In recent years, a culture of co-living arrangements for friends has taken root in Tokyo and Taipei, crowded cities that face housing problems similar to Hong Kong’s. 9floor Co-space in Taipei accommodates about 60 flatmates in 10 apartments.
Kwok writes that co-housing is an appropriate lifestyle option for young people living in a modern capitalist society.
“Our target is people who can’t afford rent ... and want to meet more new people to expand their social network. By sharing rent, their cost of living can be reduced. Many people think that they don’t want to interact with others after work. They think that a home should be a totally private space for relaxation. [But] if interpersonal relationships are confined to only the work environment, will people become more alienated and self-centred in their downtime?”
In October, the Hong Kong Council of Social Service, a federation representing about 400 NGOs, floated the idea of temporary housing estates built using converted shipping containers. They could be developed in abandoned car parks or under flyovers, and serve as a temporary measure to relieve the housing problem, it said.
The council’s idea is based on a concept pioneered in the Dutch capital, Amsterdam, which launched a scheme to provide temporary student housing more than a decade ago. The stacked containers, each measuring about 200 sq ft, are insulated and fitted with a bathroom, open kitchen, air conditioner and windows. The homes can withstand most climatic conditions, according to planners.
Vincent Ng, president of the Hong Kong Institute of Architects, says there needs to be a multipronged, long-term approach to tackling the city’s housing shortage.
“In 30 years working as an architect, I’ve seen people’s homes getting smaller and smaller. Property developers see housing as a commodity to maximise their profits, instead of a place for people to live,” he says.
“Such unconventional living concepts as shipping containers are not new. The idea was proposed by academics some years ago. For such temporary housing, you have to find land to house them. And you have to go through the Town Planning Board and [district councils] and so on.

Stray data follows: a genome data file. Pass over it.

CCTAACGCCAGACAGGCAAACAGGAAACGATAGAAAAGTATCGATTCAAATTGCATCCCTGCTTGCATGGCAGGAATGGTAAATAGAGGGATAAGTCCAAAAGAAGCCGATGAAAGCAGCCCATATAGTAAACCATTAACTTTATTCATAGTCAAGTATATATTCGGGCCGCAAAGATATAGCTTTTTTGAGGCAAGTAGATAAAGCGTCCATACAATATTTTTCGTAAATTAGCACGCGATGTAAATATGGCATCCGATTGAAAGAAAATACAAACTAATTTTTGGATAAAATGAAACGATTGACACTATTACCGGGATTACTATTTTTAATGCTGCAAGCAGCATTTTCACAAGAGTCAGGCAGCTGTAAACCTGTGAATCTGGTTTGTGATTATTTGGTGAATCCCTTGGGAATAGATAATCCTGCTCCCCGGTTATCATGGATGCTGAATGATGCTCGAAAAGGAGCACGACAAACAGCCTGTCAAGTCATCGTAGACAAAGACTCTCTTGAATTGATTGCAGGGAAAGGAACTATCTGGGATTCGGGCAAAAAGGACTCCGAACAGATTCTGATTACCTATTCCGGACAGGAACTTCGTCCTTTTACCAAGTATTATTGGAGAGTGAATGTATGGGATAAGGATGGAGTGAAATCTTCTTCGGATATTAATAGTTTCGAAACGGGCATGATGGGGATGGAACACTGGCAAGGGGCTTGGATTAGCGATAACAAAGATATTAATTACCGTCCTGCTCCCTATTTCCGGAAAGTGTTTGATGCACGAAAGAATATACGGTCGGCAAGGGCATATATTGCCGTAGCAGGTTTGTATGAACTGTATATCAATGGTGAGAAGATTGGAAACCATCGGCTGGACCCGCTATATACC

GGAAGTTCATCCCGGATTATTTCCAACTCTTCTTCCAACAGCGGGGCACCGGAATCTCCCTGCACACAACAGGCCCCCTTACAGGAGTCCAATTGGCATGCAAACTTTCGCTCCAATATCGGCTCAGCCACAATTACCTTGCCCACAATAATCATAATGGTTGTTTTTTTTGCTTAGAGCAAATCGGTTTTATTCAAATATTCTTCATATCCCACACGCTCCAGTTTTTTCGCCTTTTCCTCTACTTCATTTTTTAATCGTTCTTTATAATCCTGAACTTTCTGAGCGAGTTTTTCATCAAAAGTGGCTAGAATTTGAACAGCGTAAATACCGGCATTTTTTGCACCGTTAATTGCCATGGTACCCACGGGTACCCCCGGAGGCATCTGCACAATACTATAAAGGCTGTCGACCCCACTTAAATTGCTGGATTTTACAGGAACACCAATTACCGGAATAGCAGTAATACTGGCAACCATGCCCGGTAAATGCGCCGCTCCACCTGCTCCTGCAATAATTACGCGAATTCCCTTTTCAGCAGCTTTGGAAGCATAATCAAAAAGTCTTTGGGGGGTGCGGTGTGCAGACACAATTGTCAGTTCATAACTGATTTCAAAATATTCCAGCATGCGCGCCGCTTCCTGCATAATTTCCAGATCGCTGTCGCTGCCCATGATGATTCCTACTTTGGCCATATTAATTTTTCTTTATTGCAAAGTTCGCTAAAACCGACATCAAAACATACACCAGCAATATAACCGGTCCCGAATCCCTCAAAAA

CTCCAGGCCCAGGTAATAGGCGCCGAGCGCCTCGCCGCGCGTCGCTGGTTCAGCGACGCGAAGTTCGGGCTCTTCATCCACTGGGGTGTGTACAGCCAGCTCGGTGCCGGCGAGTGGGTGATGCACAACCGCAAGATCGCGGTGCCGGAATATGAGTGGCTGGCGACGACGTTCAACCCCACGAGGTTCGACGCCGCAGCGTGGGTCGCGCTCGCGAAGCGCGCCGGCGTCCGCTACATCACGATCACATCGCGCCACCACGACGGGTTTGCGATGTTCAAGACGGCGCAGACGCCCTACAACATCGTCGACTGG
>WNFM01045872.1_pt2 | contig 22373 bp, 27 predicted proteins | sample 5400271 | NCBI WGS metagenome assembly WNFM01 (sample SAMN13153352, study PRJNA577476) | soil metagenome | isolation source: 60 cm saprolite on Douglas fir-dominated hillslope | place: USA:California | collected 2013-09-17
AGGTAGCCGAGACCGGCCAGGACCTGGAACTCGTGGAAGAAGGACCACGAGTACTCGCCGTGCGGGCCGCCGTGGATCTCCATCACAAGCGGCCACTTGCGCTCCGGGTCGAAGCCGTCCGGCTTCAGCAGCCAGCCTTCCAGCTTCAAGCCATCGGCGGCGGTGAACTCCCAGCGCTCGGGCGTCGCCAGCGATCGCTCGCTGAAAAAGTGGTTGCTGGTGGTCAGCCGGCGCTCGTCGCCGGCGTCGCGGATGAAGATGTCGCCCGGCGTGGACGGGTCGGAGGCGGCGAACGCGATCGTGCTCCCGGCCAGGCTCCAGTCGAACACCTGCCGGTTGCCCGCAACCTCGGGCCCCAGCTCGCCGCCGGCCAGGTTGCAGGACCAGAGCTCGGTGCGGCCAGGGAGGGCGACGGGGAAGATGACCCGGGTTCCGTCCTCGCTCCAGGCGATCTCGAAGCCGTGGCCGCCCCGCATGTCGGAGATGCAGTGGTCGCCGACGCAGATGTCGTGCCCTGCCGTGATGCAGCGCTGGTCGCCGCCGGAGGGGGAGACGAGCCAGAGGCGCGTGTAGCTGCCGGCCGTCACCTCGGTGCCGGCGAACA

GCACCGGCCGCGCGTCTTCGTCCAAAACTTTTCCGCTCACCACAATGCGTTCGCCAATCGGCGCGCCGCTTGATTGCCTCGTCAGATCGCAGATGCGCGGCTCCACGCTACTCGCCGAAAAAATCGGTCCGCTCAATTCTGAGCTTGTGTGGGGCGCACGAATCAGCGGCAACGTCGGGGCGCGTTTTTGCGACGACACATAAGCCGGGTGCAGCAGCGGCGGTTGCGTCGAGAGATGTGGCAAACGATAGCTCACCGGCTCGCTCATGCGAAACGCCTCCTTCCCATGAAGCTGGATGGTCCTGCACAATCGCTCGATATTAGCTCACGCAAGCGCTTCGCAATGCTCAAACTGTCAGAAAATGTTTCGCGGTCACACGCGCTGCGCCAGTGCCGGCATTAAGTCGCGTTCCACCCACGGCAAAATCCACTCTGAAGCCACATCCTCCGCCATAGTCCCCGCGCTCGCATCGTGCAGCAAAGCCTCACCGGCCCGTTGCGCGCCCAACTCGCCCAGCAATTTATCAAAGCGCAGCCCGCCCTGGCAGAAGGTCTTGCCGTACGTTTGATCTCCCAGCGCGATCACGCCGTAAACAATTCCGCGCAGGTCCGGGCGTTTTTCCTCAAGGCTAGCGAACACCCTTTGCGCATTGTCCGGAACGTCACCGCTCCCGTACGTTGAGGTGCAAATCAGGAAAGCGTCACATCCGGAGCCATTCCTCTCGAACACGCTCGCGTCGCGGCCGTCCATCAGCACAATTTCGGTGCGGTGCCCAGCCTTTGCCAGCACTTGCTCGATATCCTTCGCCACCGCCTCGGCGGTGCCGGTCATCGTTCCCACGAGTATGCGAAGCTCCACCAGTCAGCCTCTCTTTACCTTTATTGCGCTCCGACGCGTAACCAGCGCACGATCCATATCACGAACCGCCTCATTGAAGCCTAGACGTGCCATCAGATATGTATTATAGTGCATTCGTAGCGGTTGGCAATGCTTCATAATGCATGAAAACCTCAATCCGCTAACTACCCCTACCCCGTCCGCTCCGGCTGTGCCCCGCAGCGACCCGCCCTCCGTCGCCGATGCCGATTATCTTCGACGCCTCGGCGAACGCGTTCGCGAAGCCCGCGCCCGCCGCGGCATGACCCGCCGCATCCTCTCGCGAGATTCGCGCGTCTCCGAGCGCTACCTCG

“At some point in the future, you have to relocate the people living there, so it needs a comprehensive plan … The time needed to complete all those procedures might be similar to that for construction of a public housing estate. In the long term, the government has to identify land for constructing permanent housing for common people, not luxury property buyers.”
Boating enthusiast Leung, who worked in the maritime trade before retirement, is adamant that living on the water should not be ruled out in Hong Kong, although he concedes it’s not a long-term solution – especially for landlubbers who get seasick.
Acquiring a leisure boat licence is easy, he says. “You just need to know how to swim a short distance and finish an exam paper of multiple-choice questions. “Afterwards, you get an instructor to teach you how to pilot the boat. It’s easier than playing video games.”
It’s not all plain sailing, though, Leung admits. There are practical concerns, such as water and electricity supply, but he overcame them using his nous. He had solar panels installed on the top deck to provide electricity for a fridge, heater and stove. A diesel generator powers hungrier appliances, such as the air conditioner, but he says he rarely uses it.
Leung also built a water retention pool on the boat’s roof, connected to pipes extending downstairs to the kitchen and toilet. “A downpour can yield more than 2,000 litres of water, enough for my whole family of four for a week. I can also go ashore to get water, but it’s troublesome,” he says.
“The biggest difficulty is the need for a feeder boat to go ashore. I have one myself which I bought for tens of thousands of dollars some years ago.”
On the October day we visit, the roof of the boat is blistering hot because his tarpaulin cover had been destroyed during a typhoon. Leung says other maintenance costs have been negligible.
“Renewing my leisure boat licence costs only HK$2,000 a year, and insurance sets me back HK$5,000 a year.”
It’s all worth it, he says. “I lived near the Yau Ma Tei typhoon shelter when I was young, so I’ve always loved the sea. I love jumping into the water after I wake up, and looking at the starry night sky from the deck.”